New works by Cally Trench and Nick Trench
The shared roots and familiar landscapes of home have led to two very different paths of expression for brother and sister Nick and Cally Trench. In this unusual joint exhibition - their first together - the artists display work which appears, at first, more striking for its dissonance than its resonance.
Working from a bird's eye perspective and using mapping techniques, Cally Trench's landscapes are tightly reined in. Here in the densely drawn work, are forests and water, gardens and fields, criss-crossed with roads and finessed with the detritus of modern life.
Look a little closer. The pictures are not what they seem: hidden between the trees and in the shrubberies there are dark secrets. Leafy lanes hide crime scenes. Rooftops and parked cars hint at incidents and accidents. Mystery abounds in Cally Trench's work, which is rooted in childhood memories and backdrops, as she explores the way the future rests on and in the past. She challenges the viewer to discover what is going on under the surface.
Perhaps the mystery in Nick Trench's work is 'What is going to happen next?' For while his paintings are deeply rooted in the natural world, the free forms and complex colours draw the viewer into abstract storms, where the fierce fluid brush-strokes hint at impending thunderclouds, mythical animals and bristling electricity.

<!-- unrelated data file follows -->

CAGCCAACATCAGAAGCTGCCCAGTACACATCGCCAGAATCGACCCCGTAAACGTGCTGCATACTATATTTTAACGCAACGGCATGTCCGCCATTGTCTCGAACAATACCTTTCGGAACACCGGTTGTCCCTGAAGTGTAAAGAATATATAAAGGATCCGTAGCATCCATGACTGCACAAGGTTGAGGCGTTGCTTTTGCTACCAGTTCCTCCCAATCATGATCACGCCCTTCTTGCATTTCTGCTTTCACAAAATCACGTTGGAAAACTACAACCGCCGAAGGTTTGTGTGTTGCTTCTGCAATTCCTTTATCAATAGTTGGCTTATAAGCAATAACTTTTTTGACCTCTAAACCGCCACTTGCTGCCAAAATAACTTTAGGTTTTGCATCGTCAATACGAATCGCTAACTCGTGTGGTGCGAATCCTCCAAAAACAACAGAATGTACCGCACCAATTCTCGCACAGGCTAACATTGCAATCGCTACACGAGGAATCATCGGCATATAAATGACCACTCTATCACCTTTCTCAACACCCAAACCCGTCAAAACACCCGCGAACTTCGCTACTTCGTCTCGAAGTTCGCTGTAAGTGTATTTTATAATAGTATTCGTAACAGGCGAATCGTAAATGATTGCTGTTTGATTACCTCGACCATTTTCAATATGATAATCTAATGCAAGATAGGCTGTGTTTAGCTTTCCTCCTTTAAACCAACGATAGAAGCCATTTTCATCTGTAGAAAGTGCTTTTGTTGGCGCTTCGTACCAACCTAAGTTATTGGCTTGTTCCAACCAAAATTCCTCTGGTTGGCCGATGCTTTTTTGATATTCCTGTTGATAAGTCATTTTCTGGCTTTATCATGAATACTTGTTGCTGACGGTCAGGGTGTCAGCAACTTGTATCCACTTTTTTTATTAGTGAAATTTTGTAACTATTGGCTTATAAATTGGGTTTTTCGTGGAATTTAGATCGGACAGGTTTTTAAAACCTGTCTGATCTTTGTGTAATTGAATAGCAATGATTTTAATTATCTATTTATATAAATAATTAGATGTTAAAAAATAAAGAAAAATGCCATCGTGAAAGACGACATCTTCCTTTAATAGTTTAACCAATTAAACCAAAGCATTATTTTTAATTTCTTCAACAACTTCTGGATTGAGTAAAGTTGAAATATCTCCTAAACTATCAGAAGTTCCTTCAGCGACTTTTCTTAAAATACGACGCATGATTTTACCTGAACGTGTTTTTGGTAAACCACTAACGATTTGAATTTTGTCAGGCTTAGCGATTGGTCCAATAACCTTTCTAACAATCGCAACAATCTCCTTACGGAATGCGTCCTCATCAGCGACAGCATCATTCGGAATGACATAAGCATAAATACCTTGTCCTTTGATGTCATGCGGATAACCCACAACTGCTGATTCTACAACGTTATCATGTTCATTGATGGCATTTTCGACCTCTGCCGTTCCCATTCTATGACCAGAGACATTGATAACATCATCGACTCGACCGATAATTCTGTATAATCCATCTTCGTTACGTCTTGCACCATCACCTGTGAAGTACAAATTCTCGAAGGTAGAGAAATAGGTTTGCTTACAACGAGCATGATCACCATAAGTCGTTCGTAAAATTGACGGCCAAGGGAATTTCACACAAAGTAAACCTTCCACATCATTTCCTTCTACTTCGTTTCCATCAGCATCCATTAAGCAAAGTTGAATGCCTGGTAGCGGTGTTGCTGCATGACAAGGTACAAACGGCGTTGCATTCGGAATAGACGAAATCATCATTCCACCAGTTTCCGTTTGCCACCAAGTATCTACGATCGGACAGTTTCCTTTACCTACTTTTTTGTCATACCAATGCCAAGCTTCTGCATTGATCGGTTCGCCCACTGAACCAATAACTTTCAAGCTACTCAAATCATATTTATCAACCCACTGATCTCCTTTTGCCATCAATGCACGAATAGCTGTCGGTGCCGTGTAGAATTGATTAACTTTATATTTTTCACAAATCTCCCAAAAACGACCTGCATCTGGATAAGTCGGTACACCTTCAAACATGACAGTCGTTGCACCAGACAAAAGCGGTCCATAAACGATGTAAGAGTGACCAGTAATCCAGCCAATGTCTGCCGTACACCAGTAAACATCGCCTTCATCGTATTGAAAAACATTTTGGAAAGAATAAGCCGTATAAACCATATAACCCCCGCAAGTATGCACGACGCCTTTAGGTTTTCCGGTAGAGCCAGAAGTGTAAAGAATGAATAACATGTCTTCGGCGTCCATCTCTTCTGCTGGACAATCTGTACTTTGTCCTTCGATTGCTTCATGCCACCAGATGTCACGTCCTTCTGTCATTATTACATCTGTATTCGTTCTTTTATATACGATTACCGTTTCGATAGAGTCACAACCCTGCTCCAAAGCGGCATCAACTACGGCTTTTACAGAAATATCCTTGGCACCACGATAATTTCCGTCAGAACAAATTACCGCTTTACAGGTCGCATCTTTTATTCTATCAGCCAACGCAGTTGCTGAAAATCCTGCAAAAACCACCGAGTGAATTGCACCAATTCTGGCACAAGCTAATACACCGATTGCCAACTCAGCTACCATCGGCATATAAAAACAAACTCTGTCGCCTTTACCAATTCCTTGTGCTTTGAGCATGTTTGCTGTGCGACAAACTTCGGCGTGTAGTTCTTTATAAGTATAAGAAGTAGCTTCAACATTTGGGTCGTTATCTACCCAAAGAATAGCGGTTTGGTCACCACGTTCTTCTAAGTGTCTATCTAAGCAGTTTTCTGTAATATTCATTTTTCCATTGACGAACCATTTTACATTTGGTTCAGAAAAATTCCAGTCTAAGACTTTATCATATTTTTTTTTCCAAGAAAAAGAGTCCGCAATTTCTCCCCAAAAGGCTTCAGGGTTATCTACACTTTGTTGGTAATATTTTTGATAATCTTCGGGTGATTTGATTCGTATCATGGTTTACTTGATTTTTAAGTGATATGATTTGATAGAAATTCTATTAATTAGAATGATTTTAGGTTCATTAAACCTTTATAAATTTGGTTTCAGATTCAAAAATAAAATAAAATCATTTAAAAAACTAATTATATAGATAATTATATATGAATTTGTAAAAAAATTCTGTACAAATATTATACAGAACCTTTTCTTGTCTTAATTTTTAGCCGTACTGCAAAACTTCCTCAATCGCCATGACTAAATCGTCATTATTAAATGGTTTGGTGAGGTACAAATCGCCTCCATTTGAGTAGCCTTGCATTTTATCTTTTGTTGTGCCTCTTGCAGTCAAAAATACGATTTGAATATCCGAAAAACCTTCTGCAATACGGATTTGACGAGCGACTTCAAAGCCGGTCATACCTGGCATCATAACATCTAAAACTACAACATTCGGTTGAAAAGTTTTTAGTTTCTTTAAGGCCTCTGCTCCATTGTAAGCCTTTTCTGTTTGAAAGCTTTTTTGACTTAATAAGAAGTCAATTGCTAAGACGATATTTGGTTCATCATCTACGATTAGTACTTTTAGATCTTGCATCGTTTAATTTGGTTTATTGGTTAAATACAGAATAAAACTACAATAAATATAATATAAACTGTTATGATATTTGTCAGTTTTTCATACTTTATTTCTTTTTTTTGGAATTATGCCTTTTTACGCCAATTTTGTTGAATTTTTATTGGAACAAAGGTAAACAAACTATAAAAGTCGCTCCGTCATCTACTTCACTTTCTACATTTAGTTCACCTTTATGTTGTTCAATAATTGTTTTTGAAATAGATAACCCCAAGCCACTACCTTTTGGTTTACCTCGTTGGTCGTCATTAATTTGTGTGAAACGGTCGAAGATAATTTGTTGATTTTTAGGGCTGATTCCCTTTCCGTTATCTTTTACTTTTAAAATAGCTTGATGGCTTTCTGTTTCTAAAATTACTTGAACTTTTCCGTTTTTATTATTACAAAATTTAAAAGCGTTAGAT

Look again, and the masses become huge trees heavy with leaves, their potency weighing them down uneasily, even as they teeter on slim trunks tethering them, against crushing odds, to the frame of the picture.
The scale of the work and the explosion of lines owes something to Nick's early studies in geomorphology and landslides. Yet, the greens and dancing ochres will remind many of last autumn - much of the work was painted outside, not far from the Thames.
At first glance the siblings' work differs dramatically but both artists display links and ties to the past, a shared restless upbringing in suburban Surrey, which leads them to examine constantly their actual place in the world. Their true roots. Their true home. Or, the place they might want to call home.
Victoria Lambert, 2007